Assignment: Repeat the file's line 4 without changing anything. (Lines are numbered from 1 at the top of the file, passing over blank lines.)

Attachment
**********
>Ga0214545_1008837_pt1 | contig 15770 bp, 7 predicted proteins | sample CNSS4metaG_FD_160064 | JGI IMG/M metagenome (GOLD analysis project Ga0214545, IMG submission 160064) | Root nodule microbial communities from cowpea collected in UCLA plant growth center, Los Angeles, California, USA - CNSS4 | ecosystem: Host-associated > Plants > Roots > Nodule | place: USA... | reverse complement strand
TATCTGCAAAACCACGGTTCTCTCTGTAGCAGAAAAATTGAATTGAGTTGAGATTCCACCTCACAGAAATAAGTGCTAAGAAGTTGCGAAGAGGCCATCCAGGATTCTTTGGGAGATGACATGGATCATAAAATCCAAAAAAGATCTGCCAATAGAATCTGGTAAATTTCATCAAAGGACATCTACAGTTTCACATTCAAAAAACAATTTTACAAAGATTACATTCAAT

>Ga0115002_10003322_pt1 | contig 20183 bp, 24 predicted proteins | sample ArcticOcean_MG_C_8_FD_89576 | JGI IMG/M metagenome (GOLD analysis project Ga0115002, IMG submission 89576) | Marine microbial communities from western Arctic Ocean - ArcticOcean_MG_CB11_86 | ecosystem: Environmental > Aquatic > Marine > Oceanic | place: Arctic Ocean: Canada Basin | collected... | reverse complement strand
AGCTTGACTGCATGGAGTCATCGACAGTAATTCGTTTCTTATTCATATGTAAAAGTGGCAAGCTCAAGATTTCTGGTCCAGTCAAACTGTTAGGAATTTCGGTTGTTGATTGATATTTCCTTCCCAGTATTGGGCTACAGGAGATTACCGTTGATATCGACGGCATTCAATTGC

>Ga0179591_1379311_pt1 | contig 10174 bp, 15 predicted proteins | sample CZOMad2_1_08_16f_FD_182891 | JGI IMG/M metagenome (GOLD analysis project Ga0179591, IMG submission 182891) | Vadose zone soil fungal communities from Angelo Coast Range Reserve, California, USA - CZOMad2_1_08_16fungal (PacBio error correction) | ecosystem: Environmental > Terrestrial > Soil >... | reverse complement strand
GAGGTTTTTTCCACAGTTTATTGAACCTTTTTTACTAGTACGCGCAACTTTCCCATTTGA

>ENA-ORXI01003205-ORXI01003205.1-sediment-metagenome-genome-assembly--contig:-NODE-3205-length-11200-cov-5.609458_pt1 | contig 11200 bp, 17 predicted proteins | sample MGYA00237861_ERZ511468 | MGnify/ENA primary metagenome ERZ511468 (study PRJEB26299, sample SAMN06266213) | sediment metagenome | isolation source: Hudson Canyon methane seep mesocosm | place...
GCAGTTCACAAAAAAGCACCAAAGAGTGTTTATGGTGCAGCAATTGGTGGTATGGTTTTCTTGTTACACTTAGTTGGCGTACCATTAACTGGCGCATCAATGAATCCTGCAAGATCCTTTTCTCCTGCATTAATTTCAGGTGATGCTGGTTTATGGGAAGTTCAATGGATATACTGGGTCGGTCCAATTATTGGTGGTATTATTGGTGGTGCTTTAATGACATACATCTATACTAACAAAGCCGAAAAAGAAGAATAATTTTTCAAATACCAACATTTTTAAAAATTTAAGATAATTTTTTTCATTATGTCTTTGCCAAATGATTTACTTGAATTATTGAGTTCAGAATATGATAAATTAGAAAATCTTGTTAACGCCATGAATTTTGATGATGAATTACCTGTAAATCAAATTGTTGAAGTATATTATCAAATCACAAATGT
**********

AGCTTGACTGCATGGAGTCATCGACAGTAATTCGTTTCTTATTCATATGTAAAAGTGGCAAGCTCAAGATTTCTGGTCCAGTCAAACTGTTAGGAATTTCGGTTGTTGATTGATATTTCCTTCCCAGTATTGGGCTACAGGAGATTACCGTTGATATCGACGGCATTCAATTGC